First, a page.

In her account of the riots in Transgender History, Susan Stryker notes, “The violent resistance to the oppression of transgender people at Compton’s Cafeteria did not solve the problems that transgender people in the Tenderloin faced daily. It did, however, create a space in which it became possible for the city of San Francisco to begin relating differently to its transgender citizens — to begin treating them, in fact, as citizens with legitimate needs instead of simply as a problem to get rid of.”
The Central City Anti-Poverty Program opened the following fall, and it included a liaison to work with the police on changing their treatment of trans people. Around the same time, trans activist Wendy Kohler began working with the San Francisco Public Health Department to implement attention to trans health issues, and a few months after that, the first trans peer support group formed, called Conversion Our Goal.
Like Stonewall, the Compton Cafeteria riots were borne of a spontaneous response to targeted physical harm, and like Stonewall, this action paved the way for broader structural change.
George Jackson Brigade
The George Jackson Brigade formed in 1975 by a group of radical gays and lesbians who sought to overthrow the prison system (and the entire US government along with it). The Communist-identified group named itself after the Black Panther Party member who was killed in his attempt to flee from prison. In a series of communiqués, the organization took responsibility for robbing banks, planting firebombs at racist company’s locations, and other decidedly violent acts of resistance and direct action.
In one of the organization’s communiqués they explained their view on crime, which is both a defense of marginalized people whose behavior is criminalized and a condemnation of “bourgeois” behavior that is not: “Crime is the natural response for those caught between poverty and the Amerikan culture of greed, aggression, sexism, and racism… The Amerikan people support the most notorious criminals in existence: U.S. imperialism.”
For the queer members of the brigade, violence was one of many tactics they felt was necessary for defeating oppressive systems of capitalism, imperialism, heterosexism, and white supremacy. In one of their communiqués taking responsibility for a planted bomb, they begin with a quote from George Jackson himself: “…any serious organizing of people must carry with it, from the start, a potential threat of revolutionary violence.” For the brigade members, who studied the likes of Lenin and Mao, violence was an absolutely vital tool for establishing an actual threat to the bourgeois and white supremacist carceral state. In another communiqué they explain that their insistence on armed struggle was both a short-term tactic that can “cause material damage to the ruling class” (including robbing banks as a method of wealth redistribution; bombs that damage the business and resources of oppressive institutions; etc.) and a long-term praxis that prepared them for the revolution in the US they believed was “in our future like a ship on the horizon.”
White Night Riots
In November of 1978, Dan White, a disgruntled former Board of Supervisors in San Francisco, shot and killed SF Mayor George Mascone and the first out-gay elected official, Harvey Milk. Six months later, White was convicted of voluntary manslaughter (and not, meaningfully, the harsher sentence of first-degree murder). Reports suggest that because White was also a former cop that the SFPD colluded to get White a reduced sentence (including raising over $100,000 for White’s defense).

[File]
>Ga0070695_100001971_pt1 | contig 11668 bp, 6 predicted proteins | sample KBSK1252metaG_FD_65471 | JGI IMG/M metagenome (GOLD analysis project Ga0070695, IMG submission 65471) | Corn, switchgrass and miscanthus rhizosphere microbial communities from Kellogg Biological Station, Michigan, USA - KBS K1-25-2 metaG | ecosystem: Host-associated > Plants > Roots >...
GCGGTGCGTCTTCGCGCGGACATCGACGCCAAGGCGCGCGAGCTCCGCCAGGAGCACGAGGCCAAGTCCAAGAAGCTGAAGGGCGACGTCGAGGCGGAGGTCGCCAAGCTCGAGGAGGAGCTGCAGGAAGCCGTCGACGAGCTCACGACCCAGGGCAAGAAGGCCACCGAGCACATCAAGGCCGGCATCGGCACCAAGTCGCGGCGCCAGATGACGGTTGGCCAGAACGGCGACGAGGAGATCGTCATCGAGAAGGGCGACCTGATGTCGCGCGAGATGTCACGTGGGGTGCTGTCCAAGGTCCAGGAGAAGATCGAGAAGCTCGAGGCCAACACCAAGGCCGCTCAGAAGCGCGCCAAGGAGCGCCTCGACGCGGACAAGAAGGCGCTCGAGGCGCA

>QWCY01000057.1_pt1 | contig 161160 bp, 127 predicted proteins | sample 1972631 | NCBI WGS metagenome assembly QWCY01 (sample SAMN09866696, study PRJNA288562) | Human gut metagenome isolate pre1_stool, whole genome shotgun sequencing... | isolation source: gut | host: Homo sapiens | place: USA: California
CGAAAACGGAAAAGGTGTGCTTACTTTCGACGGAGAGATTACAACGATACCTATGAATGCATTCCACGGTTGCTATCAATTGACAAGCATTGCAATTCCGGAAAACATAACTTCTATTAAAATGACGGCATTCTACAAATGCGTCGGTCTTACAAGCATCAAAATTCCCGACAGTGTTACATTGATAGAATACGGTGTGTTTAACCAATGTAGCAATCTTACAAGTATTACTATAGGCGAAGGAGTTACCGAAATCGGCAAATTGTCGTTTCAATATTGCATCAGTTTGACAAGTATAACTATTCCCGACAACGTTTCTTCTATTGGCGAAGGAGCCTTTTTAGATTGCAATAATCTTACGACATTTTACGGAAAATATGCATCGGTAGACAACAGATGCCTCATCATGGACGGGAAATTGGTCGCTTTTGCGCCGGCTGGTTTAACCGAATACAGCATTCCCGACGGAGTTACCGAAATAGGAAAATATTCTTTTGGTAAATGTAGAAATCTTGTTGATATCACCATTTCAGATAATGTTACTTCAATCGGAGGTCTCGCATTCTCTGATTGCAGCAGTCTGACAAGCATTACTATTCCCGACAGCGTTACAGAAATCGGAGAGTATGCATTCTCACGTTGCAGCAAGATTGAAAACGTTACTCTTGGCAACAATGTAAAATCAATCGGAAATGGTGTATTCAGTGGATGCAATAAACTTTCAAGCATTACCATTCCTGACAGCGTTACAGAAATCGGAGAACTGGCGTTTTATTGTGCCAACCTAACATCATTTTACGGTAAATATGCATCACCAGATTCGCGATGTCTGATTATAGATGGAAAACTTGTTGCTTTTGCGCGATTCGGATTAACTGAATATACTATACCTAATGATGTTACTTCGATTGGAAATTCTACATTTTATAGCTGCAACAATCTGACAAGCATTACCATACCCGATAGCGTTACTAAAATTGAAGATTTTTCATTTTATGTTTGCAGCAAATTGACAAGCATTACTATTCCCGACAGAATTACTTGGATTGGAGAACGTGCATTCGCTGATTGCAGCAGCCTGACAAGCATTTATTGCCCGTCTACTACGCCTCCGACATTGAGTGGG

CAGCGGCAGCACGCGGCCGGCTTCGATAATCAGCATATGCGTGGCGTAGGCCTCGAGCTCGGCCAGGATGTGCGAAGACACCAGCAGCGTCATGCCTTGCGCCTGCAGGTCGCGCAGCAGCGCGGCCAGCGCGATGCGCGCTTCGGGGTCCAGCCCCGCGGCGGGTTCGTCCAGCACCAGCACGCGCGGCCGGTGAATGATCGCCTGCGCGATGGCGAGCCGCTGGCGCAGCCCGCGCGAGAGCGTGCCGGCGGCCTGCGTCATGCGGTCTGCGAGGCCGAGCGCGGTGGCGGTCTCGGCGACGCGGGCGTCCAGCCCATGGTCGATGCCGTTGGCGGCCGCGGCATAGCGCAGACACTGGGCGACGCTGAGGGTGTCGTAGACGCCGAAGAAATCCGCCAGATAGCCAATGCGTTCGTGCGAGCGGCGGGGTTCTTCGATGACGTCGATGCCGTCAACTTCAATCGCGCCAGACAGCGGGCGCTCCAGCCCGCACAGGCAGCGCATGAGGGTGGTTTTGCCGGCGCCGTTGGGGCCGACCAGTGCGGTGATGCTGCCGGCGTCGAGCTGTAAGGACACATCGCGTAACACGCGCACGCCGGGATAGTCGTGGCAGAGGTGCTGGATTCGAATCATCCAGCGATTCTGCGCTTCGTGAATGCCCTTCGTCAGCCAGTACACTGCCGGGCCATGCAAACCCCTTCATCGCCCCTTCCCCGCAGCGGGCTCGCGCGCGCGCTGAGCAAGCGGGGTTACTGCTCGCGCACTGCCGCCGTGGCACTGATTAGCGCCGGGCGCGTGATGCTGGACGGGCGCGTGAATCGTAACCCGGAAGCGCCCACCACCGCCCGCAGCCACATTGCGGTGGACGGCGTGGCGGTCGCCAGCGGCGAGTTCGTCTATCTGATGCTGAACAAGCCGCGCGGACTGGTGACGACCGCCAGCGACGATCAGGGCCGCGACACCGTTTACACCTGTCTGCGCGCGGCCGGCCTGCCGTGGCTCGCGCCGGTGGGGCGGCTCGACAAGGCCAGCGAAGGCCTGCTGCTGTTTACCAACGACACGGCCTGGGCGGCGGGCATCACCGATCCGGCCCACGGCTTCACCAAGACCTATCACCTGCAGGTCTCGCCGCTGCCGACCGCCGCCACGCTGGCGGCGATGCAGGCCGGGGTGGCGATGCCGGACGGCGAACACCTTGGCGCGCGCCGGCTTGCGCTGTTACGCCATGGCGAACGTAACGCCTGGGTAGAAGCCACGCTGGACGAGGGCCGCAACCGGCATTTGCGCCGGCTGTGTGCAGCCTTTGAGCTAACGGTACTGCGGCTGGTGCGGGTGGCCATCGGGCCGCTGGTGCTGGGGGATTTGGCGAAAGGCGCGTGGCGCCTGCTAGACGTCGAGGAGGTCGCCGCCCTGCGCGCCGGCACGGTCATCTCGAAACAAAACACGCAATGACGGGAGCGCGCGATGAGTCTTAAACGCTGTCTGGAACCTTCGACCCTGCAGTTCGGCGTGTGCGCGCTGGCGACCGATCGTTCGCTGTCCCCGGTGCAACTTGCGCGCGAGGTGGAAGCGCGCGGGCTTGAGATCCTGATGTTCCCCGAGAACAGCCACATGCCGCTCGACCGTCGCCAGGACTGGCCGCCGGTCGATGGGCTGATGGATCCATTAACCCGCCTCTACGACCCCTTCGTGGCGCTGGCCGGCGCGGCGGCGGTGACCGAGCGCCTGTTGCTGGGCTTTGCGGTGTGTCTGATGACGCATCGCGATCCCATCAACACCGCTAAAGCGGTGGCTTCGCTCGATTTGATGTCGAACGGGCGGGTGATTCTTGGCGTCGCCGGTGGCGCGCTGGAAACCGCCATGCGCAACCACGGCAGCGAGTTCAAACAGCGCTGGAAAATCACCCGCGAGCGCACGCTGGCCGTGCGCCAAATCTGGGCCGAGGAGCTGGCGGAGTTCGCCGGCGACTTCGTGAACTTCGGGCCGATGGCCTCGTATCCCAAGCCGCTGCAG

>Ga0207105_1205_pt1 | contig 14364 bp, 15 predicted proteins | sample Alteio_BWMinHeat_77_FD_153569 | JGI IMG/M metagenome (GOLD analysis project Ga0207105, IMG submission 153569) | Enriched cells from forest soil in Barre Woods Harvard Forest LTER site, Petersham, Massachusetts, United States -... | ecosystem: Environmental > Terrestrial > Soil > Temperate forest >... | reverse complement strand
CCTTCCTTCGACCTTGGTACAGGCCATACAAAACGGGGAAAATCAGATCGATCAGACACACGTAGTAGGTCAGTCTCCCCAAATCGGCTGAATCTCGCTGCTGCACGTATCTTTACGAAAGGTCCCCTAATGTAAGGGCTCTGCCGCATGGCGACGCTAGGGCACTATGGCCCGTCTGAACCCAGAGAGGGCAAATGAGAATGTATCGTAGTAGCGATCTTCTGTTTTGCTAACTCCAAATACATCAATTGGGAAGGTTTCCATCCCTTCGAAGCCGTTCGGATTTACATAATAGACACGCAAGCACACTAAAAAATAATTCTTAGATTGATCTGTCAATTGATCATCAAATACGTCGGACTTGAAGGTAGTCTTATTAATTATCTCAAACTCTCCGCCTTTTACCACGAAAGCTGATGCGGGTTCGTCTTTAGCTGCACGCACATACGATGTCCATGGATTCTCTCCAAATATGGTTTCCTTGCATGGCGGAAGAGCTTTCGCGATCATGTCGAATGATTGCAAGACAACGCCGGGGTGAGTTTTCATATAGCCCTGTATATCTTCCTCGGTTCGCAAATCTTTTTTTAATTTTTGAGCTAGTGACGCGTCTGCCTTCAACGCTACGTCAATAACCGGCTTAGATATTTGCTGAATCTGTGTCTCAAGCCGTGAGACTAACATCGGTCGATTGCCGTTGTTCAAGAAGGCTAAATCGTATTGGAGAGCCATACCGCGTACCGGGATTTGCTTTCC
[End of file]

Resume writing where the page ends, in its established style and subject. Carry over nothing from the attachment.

In response to the lenient outcome, gay organizer Cleve Jones led a nonviolent march in protest. However, as the march grew so did the police presence — and the protesters’ anger. Police had been instructed to hold the crowd back, but the cops quickly began beating protestors with their clubs. As the fighting intensified, rioting began, leaving numerous police cars and parts of City Hall destroyed and causing hundreds of thousands of dollars worth of damage. After the police dispersed the crowd with tear gas, some rogue police officers broke off to assault perceived-queer people in the Castro and also vandalize parts of the strip. The officers faced no disciplinary action.
This night, later dubbed the White Night Riots, compels us to ask who is allowed violence and who is not? Who is punished for it and who is left unscathed? The courts failed them, the police did too, and so in response, the queers of the White Night Riots channeled their rage into destruction. Like many of these examples, the rash property destruction ultimately resulted in a shift in consciousness around LGBT justice (in this case, it contributed to Milk’s legacy which would result in hundreds more LGBT people in office and in leadership positions). However, even if nothing came from it other than some smashed up police cars, the spirit of queer militance urges us to understand that it does result in change.
ACT UP (the AIDS Coalition to Unleash Power) was born of not just the AIDS crisis, but the government’s neglect of it. The lesbian and gay members of ACT UP were “committed to direct action to end the AIDS crisis.” Their forms of direct action included public “die-ins,” occupying buildings, banner drops, and “zaps” which targeted specific companies and organizations with disruptive behavior.
Stop the Church, one of the more divisive ACT UP actions, involved interrupting a service at St. Patrick’s Cathedral in New York City and distributing condoms and safer-sex material to people in the pews, all the while shouting about the complicity of Cardinal John O’Connor and the Catholic Archdiocese in preventing AIDS education and treatment. In a reflection about this tactic, former ACT UP member Patrick Moore reflects on its relationship to violence, or at least conceptions of violence:
“I think we alienated a lot of people with Stop the Church, but I think they were mostly people who were kind of already vaguely supportive of what we were doing. They were like rich queens who kind of didn’t want to be associated with anything naughty – who were still part of the establishment. So, who cares, really, if you alienate those people, because they weren’t doing anything anyway. But, what I think it did for ACT UP is that it made people feel that we were violent, even though we didn’t do anything violent. It was so emotionally violent, that I think that it really raised our effectiveness in terms of, maybe the government taking on larger issues, or just having to deal with this somehow.”